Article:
At the time the library was named for Franklin, “it was pointed out this is the outstanding cranberry literature collection anywhere, and it might be desirable later on that a bibliography be prepared for other libraries in the country, including the Department of Agriculture library at Washington.”  Much of the work, subsequent to Franklin, was carried out by Dr. Frederick B. Chandler of the East Wareham Experimental Station. Chandler solicited members to make donations of items to the collection, including cranberry labels, an item which prompted Cranberries to report in that “barrel labels have now become so rare as to be collected and deposited in the Middleboro Public Library.”

A review of the Cape Cod Cranberry Growers’ Association in 1950 indicated the foundation of the library as among its most noteworthy achievements. At this time it was recognized as “undoubtedly the greatest collection of ‘Cranberryiana’ in the world”.  Yet despite the wealth of materials archived in the collection and the pride which the Growers’ Association clearly had in the collection, it was underused by growers, so much so that Cranberries urged “visits – frequent ones – to that ‘cranberry room.’ This is a project of Cape Cod Cranberry Growers’ Association which is given too little attention. There is much of interest there to every grower.” To reinforce its case, the magazine reprinted remarks made by Walter A. Piper of the Massachusetts Department of Agriculture before the spring meeting of the Growers’ Association and on WEEI radio Boston supporting the library.

The Middleborough cranberry collection remained a tangible reminder of the Association’s presence and was regularly cited by officers of the organization throughout the period as an example of the group’s success. Outgoing president Arthur M. Handy of Cataumet pointed with pride to the work of the library in August, 1957.

Today, the cranberry collection remains an important resource to researchers. With photographs, barrel and box labels, early records of the Cape Cod Cranberry Growers’ Association and other materials, the Middleborough Public Library Cranberry Collection likely remains the largest collection of historic cranberry-related materials in existence.

A small portion of the Middleborough Public Library’s Cranberry Collection may be viewed on-line.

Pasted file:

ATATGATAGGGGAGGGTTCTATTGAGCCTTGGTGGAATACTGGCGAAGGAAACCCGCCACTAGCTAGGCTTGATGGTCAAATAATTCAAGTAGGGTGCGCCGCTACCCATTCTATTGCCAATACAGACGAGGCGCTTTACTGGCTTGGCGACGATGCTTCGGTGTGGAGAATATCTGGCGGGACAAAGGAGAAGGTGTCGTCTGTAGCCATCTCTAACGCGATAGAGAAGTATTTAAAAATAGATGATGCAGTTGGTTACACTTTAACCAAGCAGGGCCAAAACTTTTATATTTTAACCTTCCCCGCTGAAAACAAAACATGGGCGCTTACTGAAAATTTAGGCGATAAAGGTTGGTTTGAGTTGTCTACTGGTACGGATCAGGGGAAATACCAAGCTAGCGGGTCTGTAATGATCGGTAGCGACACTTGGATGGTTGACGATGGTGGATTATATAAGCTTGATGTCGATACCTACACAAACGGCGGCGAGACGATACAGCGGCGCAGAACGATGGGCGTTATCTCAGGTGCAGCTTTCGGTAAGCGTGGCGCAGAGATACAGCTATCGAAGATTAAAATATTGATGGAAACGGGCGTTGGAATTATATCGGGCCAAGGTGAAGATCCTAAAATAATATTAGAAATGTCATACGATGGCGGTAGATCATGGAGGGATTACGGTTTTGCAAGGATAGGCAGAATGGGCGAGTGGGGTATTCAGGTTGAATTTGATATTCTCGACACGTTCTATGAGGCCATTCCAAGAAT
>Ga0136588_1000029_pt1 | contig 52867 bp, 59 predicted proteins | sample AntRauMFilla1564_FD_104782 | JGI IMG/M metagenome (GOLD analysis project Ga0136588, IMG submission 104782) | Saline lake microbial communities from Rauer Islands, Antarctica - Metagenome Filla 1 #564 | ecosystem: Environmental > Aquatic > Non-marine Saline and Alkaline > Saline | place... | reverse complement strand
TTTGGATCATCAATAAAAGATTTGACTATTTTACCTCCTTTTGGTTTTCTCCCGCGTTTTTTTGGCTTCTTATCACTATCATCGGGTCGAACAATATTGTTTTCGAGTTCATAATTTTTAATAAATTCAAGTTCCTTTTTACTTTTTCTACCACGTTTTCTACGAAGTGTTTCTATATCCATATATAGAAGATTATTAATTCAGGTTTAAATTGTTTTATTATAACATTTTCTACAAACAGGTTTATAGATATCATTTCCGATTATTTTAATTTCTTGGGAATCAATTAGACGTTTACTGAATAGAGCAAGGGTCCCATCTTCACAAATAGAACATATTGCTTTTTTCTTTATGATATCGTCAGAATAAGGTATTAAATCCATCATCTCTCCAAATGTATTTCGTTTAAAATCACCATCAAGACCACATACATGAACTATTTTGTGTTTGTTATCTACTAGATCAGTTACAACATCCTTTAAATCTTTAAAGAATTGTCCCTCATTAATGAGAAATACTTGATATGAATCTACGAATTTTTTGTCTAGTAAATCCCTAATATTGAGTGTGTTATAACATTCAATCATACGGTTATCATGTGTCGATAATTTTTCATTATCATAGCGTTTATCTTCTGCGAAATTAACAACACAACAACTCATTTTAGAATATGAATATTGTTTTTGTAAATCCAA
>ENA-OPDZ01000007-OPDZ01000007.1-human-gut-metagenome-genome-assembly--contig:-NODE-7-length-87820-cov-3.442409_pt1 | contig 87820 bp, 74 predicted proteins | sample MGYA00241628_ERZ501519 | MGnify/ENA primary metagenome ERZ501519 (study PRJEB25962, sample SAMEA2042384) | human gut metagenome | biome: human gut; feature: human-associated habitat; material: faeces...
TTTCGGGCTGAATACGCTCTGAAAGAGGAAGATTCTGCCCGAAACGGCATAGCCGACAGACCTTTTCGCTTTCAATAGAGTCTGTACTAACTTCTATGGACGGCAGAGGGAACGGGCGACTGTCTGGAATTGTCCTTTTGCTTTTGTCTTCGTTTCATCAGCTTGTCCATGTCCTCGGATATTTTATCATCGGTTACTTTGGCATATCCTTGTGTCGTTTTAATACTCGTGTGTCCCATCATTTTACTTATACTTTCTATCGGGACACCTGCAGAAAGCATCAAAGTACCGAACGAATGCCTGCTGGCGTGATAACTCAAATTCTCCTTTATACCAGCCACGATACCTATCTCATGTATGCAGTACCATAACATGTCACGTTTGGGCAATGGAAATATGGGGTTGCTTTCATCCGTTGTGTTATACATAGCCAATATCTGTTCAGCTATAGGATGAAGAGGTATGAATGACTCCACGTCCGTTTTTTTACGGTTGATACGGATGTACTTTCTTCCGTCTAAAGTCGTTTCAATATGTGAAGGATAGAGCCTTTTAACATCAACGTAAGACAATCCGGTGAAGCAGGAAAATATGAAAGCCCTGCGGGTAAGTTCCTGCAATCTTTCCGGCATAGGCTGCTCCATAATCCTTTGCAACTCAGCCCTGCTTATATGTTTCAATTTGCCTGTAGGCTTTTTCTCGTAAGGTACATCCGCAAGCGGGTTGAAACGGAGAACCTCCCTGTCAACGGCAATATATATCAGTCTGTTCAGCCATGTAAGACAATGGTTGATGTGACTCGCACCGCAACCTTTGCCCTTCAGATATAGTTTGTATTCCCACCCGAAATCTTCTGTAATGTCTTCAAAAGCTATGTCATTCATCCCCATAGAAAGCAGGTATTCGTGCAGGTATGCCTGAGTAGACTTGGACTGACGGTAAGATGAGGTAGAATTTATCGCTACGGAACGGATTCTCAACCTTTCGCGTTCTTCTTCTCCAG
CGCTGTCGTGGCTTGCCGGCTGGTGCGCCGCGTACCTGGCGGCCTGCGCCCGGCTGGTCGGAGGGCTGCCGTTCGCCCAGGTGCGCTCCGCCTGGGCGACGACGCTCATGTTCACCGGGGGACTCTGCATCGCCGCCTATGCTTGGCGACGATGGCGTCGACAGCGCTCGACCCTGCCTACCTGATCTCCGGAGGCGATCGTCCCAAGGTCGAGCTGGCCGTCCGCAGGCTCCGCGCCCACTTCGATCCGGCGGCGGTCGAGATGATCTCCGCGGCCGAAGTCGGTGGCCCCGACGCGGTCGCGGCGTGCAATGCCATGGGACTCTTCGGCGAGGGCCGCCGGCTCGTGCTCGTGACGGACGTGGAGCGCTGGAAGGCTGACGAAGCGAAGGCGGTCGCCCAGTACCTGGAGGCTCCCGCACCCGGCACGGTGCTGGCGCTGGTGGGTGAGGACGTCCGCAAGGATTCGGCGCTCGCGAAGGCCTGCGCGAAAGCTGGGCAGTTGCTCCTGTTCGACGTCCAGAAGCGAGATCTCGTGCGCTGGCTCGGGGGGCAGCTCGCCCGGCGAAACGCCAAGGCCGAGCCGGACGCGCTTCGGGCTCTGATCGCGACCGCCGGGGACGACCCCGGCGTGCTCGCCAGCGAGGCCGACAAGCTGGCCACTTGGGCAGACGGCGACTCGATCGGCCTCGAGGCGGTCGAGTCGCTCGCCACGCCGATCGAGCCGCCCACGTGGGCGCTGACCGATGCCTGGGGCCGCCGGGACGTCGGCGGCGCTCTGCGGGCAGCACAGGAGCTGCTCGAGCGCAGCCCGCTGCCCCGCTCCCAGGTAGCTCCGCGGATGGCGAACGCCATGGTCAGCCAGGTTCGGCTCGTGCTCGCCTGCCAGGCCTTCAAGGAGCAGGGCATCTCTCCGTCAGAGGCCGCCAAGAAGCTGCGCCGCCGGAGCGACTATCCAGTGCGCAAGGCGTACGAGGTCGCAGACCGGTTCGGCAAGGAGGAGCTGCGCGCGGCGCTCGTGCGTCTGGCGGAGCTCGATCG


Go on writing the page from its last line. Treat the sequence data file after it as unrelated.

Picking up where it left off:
“Middleboro Library Has Novel Cranberry Room”, undated newspaper clipping

Cranberries, May, 1938, “Cape Growers’ Association has Annual Meeting”, p. 8; May, 1939, “Cape Cod Cranberry Growers’ Association Holds It’s [sic] Spring Meeting at Wareham”, p. 6, and “Cranberry Library”, p. 9; September, 1943, “56th Annual Meeting of Cape Growers Association”, p. 12; September, 1944, “Mass. Crop Can Be Called ‘Poorest Ever.’ Considering Present Acreage Possibility”, 7; March, 1945, “Cranberry Scoops and Screenings”, p. 20; September, 1946, “Program of Cape Growers’ Association Exceptionally Interesting”, p. 6; December, 1946, “Some Random Thoughts”, p. 18; May, 1950, “Mass. Cranberry Station and Field Notes”, p. 3; September, 1951, “Marketing, main Topic of Annual Meeting, Cape Association ..”, p. 10; May, 1954, “Fifty Years Ago, and Now”, p. 15, and “Cranberry Room”, p. 20; August, 1957, “Massachusetts Growers Warned State is Slipping in National Production”, p. 13

Tuesday, September 28, 2010

Views of Middleborough Town Hall, 1870s

Among the earliest extant visual images of Middleborough Town Hall are these two stereographic cards dating from the mid-1870s.  The views depict Middleborough Town Hall a short time after its completion and dedication in 1874.

Middleborough Town Hall, stereographic cards, mid-late 1870s

Friday, September 24, 2010

Middleborough High School Dedication, 1927

After years of heated discussion, Middleborough in 1927 finally witnessed the opening of a new modern high school on North Main Street to replace the original high school structure built in the mid-1880s. To celebrate the new school (subsequently named Middleborough Memorial High School to honor the town's First World War servicemen), appropriate ceremonies were held including the formal dedication on September 16, 1927. Following construction of the present high school on East Grove Street in 1971, the Memorial High School building was utilized as the town's junior high school. Recently renovated, the former M. M. H. S.  presently houses the town's early childhood education center.

Middleborough Memorial High School, dedication program, September 16, 1927

Thursday, September 23, 2010

John L. Sullivan Visits Middleborough, 1915